March 29, 2020
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What Next? A Pragmatic Chat

A little dose of clarity as a professor counsels class 12 students on university and careers

What Next? A Pragmatic Chat
Future Tense
Most students have no idea what they want to do—­delaying a decision may help
Photograph by Tribhuvan Tiwari
What Next? A Pragmatic Chat

The atmosphere in the room was heavy with expectation. Four young students—two boys and two girls—each of them from class 12, and each looking more lost than the other. Life after school loomed in front of them, and it was not a happy thought. Simply because, like most students in their age group, they were utterly confused about what to do next.

Along with these students came two worried-looking parents. And they were all in this room to meet a professor, someone who had spent several years working in the industry and had since moved to his current academic position at a premier B-School. Would he be able to bring some order into their thinking? The students as well as their parents were desperate, and willing to give him a chance. And so the questions came in thick and fast. Starting with the first one, “Sir, I have been advised to take up engineering because of the number of opportunities available after this. And money. But I’m not really keen on it. What should I do?”

The professor smiled. He had seen many, many students over the years, and the questions were always the same. “My friend, let’s look at a typical career—you would start this car­eer at the age of 20 or so, and carry on till about 60. Right? So that’s a career span of about 40 years or more. And this is very, very important, so listen carefully. If you do not like a particular career—say engineering—can you possibly live through those 40 years? Imagine how unhappy you would be!”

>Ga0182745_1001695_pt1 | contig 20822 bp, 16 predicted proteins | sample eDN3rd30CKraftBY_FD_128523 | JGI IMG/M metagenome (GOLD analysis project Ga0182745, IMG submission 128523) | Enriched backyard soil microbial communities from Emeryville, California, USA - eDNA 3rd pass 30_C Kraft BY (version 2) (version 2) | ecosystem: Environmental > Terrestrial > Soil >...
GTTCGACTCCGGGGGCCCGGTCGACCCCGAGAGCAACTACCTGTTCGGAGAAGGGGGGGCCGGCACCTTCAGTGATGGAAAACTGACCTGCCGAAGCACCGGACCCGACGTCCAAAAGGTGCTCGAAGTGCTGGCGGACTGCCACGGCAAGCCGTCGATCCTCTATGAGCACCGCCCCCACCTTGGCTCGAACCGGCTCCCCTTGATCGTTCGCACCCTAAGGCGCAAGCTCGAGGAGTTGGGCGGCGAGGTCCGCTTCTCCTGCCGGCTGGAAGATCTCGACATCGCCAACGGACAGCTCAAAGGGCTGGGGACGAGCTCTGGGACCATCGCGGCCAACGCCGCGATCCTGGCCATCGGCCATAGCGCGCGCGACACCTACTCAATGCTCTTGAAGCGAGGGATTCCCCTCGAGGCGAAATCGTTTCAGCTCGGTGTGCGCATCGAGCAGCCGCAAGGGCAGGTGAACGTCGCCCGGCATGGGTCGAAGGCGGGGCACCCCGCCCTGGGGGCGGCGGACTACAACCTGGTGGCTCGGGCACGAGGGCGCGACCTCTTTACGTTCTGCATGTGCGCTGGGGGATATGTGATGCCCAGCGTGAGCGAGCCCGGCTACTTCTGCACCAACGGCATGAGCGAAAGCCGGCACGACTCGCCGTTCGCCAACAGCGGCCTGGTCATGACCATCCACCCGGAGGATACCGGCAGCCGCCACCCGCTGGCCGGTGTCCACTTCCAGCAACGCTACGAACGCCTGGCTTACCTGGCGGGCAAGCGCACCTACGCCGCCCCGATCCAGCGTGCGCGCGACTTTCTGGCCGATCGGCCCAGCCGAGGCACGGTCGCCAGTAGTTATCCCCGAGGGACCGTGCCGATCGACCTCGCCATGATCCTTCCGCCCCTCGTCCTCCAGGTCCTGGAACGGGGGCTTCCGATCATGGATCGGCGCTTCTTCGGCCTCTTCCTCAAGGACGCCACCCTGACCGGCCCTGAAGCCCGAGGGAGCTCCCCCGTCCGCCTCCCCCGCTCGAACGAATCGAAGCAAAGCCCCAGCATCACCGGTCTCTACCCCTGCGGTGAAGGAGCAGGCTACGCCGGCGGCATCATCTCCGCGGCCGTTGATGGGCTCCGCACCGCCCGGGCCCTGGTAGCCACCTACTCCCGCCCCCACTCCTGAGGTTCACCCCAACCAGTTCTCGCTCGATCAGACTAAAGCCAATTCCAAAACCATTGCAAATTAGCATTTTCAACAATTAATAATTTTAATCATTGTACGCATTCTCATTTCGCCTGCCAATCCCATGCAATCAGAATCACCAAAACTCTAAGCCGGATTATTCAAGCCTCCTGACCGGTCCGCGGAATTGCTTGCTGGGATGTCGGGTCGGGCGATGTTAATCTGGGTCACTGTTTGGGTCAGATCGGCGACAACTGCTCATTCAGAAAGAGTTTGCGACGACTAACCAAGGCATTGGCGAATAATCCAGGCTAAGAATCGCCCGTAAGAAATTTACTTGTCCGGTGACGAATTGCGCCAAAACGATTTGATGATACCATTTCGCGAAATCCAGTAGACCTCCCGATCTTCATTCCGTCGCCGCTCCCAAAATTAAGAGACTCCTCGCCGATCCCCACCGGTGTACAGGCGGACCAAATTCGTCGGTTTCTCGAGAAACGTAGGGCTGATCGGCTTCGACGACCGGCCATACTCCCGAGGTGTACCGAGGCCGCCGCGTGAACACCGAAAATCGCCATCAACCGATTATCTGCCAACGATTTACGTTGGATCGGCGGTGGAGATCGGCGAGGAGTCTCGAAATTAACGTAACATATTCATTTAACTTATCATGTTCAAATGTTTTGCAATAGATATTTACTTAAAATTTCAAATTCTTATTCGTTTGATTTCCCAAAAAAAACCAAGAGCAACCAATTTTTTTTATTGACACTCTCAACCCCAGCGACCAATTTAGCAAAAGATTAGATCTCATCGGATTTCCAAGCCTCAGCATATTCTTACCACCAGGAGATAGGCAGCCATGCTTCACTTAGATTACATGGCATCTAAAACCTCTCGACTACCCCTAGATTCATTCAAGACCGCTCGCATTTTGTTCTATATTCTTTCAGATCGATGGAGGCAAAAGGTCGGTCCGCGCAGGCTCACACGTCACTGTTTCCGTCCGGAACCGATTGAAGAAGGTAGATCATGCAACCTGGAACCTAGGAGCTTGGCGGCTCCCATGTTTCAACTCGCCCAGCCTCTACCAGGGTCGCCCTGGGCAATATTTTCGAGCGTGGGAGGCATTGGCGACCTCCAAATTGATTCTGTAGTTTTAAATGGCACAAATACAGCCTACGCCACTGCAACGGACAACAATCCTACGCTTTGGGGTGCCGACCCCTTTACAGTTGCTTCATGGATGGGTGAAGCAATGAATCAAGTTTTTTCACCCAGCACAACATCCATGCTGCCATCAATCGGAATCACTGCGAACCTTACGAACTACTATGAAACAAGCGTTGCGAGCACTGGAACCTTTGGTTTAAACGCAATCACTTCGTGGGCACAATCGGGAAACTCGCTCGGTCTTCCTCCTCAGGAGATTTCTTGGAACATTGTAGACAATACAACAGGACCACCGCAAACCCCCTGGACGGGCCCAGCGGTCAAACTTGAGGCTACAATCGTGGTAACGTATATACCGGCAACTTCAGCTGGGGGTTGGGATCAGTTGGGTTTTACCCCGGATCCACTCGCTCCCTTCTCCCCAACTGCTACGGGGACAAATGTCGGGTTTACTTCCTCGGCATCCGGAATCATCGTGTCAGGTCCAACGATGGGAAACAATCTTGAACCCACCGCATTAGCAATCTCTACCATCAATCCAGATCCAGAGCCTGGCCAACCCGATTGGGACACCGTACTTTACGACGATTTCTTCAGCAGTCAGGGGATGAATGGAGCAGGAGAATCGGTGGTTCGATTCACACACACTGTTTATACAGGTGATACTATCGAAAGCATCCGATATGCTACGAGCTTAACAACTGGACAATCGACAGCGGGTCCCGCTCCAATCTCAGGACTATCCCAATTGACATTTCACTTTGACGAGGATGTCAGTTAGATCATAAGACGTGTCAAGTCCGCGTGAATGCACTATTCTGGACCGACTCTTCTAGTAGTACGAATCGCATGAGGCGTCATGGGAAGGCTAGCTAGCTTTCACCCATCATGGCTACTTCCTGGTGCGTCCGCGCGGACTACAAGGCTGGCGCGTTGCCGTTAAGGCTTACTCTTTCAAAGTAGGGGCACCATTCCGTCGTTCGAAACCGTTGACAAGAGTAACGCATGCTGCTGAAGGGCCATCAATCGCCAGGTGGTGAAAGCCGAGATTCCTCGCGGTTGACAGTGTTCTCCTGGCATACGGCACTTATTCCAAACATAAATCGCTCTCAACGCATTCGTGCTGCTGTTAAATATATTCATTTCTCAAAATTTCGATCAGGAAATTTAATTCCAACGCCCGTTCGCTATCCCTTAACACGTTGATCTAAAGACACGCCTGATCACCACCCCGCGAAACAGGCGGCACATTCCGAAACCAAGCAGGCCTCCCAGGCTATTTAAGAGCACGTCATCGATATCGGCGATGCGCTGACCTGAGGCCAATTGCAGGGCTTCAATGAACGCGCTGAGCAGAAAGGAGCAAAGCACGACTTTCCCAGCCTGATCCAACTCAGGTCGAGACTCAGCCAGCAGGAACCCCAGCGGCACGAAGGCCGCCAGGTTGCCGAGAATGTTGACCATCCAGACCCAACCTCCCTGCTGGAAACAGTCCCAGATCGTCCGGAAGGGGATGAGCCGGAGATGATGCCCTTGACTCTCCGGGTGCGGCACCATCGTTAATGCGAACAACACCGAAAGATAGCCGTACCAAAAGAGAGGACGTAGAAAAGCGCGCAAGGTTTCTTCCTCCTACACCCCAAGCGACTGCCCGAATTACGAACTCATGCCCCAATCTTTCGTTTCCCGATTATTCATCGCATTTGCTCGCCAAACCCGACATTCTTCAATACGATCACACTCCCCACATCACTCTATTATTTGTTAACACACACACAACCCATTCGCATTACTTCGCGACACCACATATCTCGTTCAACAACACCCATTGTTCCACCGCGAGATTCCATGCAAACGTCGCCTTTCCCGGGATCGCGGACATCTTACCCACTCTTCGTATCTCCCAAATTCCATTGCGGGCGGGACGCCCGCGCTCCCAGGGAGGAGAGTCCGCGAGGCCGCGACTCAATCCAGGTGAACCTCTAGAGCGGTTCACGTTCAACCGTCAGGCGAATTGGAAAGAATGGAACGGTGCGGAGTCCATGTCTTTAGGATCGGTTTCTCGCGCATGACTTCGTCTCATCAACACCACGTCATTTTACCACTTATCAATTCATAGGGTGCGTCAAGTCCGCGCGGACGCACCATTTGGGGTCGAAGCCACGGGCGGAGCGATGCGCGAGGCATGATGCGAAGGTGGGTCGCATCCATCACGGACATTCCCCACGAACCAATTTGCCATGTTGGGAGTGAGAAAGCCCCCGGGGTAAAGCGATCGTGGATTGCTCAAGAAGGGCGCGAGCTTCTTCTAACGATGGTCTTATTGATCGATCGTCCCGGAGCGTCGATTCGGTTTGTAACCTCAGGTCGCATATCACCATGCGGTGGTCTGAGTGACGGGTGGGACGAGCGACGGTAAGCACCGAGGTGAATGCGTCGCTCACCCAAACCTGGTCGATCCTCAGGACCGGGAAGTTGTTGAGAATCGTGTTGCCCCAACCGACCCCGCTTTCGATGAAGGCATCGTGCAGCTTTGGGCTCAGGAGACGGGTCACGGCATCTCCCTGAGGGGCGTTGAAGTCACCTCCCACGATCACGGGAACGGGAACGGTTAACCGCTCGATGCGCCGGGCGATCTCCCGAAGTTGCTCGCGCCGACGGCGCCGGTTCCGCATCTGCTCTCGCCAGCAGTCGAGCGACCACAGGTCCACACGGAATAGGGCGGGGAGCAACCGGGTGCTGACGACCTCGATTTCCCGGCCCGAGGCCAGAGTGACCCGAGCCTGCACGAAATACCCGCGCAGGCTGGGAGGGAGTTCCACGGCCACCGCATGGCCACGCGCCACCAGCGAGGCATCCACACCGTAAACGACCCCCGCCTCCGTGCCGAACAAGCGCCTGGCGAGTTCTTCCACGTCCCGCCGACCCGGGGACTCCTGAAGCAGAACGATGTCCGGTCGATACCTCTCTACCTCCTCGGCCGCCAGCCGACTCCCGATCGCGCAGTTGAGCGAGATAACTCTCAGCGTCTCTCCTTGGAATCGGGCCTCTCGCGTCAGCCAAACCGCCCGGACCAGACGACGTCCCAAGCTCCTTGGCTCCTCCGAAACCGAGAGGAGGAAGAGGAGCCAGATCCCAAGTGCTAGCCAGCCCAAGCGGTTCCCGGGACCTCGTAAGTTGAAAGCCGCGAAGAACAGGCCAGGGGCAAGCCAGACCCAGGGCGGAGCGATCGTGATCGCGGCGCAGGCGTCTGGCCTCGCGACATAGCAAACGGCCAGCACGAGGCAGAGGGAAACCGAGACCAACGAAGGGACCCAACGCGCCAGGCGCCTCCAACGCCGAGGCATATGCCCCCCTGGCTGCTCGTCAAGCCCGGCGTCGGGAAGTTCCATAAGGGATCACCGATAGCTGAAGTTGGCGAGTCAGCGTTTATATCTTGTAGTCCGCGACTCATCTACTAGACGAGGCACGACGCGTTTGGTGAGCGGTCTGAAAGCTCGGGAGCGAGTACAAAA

He looked around the table for effect, and then continued, “Money is important, but it is far more important to be happy doing what you do. And that’s the most important principle in choosing a career—take up something you like, and are hopefully good at. Not something which you don’t like, just because it gets you money.”

That made sense to the youngsters. After a pause, the student continued, “Sir, I like sketching and painting. So should I take up fine arts?” At this, one of the girls nodded vigorously. She had the same question.

The professor smiled again. “When I told you to take up something you liked, remember, that is not the only thing to keep in mind. You also need to look at opportunities in the field. So if you’ve done a Bachelor of Fine Arts, what are the opportunities in front of you? You could join an ad agency. You could also join a publisher. Or you could freelance. But the number of options open to you is fairly limited. And if you are freelancing, money is likely to be a major concern, except for a tiny few who are at the top of the profession.”

The youngsters looked confused again. The professor continued, “Let’s dig a bit deeper into this. Both of you like sketching. So you are ­creative people. Right?”

“Yes sir,” said both, almost in unison.

"So let’s look at careers that require creativity, but also have enough employment opportunities. Take design, for example. It’s a rapidly growing profession, and there are some great design institutes in India. Or even architecture, which needs a lot of creativity, and has lots and lots of employment opportunities. So rather than looking at fine arts, where you might be stuck after your course, look at options such as these. Of course, if you are clear that you want to pursue fine arts, and are determined to make a go of it, great. Go ahead.”